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The really cool thing about it is that it can be folded together in two different ways, like so:

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You can find an animation showing the continuous deformation here. We stared at this for a (long) while, until we realized that this has to do with rhombic dodecahedra. The structures up above are composed of the rhomboids from last week that tile a rhombic dodecahedron. The latter has, as the name hints, 12 faces, which occur in opposite pairs. Like the cube, it is rigid per se, but becomes foldable if we remove two pairs of parallel faces, leaving us with four faces to use, which are distinguished by color up above.Fractal0b

Above you can see the four hollow parallelepipeds (which we called hollowpeds). The almost trivial but nevertheless mind bending realization is that everything you build out of these hollowpeds becomes a structure foldable in two different ways. Next week I’ll show Jiangmei’s second model, a foldable fractal… If you can’t wait, check out this.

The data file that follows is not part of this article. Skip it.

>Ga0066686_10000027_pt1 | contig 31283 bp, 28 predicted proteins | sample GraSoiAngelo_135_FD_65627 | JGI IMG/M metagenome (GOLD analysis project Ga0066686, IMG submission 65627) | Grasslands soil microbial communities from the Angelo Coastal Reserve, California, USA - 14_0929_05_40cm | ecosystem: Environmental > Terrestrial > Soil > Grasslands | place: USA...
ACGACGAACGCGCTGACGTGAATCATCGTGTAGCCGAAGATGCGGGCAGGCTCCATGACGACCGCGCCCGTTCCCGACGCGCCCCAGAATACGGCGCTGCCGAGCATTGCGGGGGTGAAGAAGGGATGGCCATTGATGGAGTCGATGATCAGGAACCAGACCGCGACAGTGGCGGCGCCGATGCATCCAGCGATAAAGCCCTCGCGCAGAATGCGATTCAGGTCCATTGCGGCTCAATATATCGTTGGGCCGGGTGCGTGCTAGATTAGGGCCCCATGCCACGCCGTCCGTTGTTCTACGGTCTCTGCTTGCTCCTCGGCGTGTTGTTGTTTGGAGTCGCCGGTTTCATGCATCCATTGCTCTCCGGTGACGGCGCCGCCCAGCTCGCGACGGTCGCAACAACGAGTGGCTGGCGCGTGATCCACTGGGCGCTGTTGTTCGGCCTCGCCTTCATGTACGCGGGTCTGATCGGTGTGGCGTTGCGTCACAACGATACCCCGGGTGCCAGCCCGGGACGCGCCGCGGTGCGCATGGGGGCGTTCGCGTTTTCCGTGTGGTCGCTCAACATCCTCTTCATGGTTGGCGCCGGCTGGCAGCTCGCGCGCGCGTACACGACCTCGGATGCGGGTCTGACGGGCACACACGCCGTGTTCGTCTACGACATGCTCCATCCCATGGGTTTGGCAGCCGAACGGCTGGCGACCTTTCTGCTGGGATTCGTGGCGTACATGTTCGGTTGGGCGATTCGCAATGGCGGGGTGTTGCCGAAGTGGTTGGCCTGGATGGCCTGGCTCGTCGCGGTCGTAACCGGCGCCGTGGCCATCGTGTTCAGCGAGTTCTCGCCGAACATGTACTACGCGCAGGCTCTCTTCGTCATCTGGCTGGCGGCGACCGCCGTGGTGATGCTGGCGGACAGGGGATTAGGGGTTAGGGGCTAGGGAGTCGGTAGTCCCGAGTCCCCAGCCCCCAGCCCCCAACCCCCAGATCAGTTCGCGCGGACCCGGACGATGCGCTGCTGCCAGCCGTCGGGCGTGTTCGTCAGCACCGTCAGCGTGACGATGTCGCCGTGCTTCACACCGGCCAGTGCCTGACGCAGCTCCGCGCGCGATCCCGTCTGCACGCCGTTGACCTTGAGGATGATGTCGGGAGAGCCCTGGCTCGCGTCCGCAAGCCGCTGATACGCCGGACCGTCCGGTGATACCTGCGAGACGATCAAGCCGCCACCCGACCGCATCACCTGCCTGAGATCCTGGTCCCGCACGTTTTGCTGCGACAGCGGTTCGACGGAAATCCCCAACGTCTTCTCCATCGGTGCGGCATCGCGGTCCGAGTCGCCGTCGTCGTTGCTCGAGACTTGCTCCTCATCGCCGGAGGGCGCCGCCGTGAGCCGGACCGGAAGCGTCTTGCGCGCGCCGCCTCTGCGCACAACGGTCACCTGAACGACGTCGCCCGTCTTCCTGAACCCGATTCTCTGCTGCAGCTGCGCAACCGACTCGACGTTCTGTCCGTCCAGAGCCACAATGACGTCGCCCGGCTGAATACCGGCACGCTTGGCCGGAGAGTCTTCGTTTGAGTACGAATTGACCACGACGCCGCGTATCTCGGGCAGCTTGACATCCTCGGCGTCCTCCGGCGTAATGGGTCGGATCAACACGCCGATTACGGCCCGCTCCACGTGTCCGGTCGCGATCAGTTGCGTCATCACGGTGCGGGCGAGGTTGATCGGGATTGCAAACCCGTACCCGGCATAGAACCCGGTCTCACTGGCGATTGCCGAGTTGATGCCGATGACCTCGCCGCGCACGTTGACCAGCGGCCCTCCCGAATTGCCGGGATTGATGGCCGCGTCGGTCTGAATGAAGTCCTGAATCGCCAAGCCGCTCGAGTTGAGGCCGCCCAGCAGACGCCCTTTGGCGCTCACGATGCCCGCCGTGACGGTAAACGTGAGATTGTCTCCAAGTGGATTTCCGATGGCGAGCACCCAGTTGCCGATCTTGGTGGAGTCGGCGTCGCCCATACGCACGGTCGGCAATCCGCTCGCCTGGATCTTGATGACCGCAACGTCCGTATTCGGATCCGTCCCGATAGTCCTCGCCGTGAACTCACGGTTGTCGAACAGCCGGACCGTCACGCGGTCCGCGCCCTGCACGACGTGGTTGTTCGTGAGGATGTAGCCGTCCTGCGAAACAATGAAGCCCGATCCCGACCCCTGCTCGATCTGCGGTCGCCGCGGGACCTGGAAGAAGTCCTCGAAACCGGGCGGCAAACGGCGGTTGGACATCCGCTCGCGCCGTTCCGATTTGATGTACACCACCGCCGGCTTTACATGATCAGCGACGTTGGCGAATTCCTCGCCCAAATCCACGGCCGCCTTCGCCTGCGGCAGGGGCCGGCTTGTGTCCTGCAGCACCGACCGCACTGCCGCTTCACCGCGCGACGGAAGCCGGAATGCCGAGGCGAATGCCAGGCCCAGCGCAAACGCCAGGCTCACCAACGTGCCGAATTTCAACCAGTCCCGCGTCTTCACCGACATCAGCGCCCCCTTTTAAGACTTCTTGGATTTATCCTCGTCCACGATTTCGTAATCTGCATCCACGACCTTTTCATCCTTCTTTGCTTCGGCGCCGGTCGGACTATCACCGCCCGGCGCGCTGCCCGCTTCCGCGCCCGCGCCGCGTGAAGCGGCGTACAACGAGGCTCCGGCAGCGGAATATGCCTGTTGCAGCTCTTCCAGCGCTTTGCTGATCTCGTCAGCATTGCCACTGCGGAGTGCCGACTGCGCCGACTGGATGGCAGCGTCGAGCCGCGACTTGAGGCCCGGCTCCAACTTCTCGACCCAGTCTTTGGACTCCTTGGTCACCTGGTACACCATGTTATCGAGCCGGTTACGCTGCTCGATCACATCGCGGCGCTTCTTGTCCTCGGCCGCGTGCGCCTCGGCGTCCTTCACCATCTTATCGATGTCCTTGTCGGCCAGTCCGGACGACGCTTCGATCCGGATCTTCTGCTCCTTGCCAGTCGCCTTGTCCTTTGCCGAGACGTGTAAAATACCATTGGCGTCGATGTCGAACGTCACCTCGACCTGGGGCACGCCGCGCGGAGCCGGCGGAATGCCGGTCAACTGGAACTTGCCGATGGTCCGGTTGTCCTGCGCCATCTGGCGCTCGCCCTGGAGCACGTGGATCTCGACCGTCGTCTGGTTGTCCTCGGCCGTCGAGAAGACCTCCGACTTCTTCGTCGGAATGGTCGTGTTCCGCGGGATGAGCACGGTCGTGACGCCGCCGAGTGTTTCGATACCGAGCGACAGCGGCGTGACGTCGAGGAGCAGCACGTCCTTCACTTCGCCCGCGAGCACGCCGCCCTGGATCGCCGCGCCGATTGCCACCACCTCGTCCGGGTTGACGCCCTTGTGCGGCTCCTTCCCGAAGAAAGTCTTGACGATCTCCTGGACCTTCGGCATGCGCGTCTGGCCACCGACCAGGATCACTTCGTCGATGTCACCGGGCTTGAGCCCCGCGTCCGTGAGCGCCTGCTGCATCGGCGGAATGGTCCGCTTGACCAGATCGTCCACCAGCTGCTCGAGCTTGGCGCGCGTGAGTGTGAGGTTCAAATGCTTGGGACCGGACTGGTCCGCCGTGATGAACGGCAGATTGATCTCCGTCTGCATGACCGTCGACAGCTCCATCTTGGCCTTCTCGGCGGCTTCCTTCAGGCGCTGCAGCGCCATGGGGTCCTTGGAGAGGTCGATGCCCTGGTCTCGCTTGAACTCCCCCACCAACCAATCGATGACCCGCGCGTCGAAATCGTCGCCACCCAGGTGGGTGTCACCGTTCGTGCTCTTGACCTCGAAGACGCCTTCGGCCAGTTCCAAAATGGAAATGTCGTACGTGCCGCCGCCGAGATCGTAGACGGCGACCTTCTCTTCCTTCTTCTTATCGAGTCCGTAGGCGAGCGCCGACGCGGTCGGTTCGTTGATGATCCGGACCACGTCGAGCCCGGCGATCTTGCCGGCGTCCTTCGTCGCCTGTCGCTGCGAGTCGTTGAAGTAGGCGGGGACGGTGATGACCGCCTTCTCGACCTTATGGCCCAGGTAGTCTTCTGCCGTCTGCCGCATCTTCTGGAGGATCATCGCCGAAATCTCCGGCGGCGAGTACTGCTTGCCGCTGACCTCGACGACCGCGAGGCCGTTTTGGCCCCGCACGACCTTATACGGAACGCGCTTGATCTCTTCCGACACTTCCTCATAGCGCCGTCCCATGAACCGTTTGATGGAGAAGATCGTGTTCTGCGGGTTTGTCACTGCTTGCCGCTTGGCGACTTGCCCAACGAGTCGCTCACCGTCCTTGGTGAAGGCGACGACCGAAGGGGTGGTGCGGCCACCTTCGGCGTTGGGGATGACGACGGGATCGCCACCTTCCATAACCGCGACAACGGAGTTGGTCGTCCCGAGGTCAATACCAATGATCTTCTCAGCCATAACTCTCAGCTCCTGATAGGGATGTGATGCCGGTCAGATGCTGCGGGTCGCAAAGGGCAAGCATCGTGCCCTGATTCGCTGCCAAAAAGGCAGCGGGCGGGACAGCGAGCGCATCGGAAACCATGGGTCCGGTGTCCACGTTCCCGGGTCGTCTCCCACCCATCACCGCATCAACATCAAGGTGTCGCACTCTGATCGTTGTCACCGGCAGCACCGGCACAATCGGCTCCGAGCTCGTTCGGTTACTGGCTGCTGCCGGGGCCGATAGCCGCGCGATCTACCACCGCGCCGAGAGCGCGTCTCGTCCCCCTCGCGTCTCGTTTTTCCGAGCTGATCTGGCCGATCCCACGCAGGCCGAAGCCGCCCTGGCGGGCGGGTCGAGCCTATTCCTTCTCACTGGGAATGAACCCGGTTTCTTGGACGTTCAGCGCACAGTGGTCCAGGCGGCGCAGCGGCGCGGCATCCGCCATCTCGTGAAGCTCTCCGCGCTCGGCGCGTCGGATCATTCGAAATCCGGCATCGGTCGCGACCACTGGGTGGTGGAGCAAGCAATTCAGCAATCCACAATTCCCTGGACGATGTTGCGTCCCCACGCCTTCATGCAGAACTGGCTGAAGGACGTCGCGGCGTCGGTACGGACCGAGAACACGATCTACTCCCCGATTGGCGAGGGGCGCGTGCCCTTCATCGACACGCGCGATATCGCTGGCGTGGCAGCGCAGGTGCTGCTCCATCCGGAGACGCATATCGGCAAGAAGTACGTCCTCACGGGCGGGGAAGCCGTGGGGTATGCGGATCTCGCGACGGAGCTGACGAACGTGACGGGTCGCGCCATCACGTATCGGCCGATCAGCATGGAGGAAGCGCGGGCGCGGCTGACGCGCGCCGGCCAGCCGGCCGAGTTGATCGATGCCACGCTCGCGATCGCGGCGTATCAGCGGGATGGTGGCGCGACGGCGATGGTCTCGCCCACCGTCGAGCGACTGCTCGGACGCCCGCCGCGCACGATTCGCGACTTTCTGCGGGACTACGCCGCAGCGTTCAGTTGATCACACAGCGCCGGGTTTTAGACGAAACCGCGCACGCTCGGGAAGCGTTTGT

A Double Figure 8

Recently, a local artist had an intriguing question. Suppose you have a hook in the ceiling (who hasn’t?), and  two spot lights in front of the hook, slightly to the left and to the right. Suppose also that you have drawn two curves on the back wall. Can you bend a wire and suspend it from the hook so that the two projections match the drawings?

 

Sketch

I first thought: Yes, this means we just have to determine the intersection of two cones, so this is possible but maybe tricky.

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After playing around with it a little I realized that this is simpler than I thought: Of both curves have the same height, this is essentially always possible, and even completely explicit. In fact, this is almost as simple as using two perpendicular parallel projections.

For instance, below you see a single red wire that has two figure 8 curves as projections.

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Then of course one wants to play with it and rotate the wire.

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Clearly, there are two more rotational positions where one of the projections is again a figure 8, the one above and the one below.

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Now we need to find somebody who can accurately bend wires for us.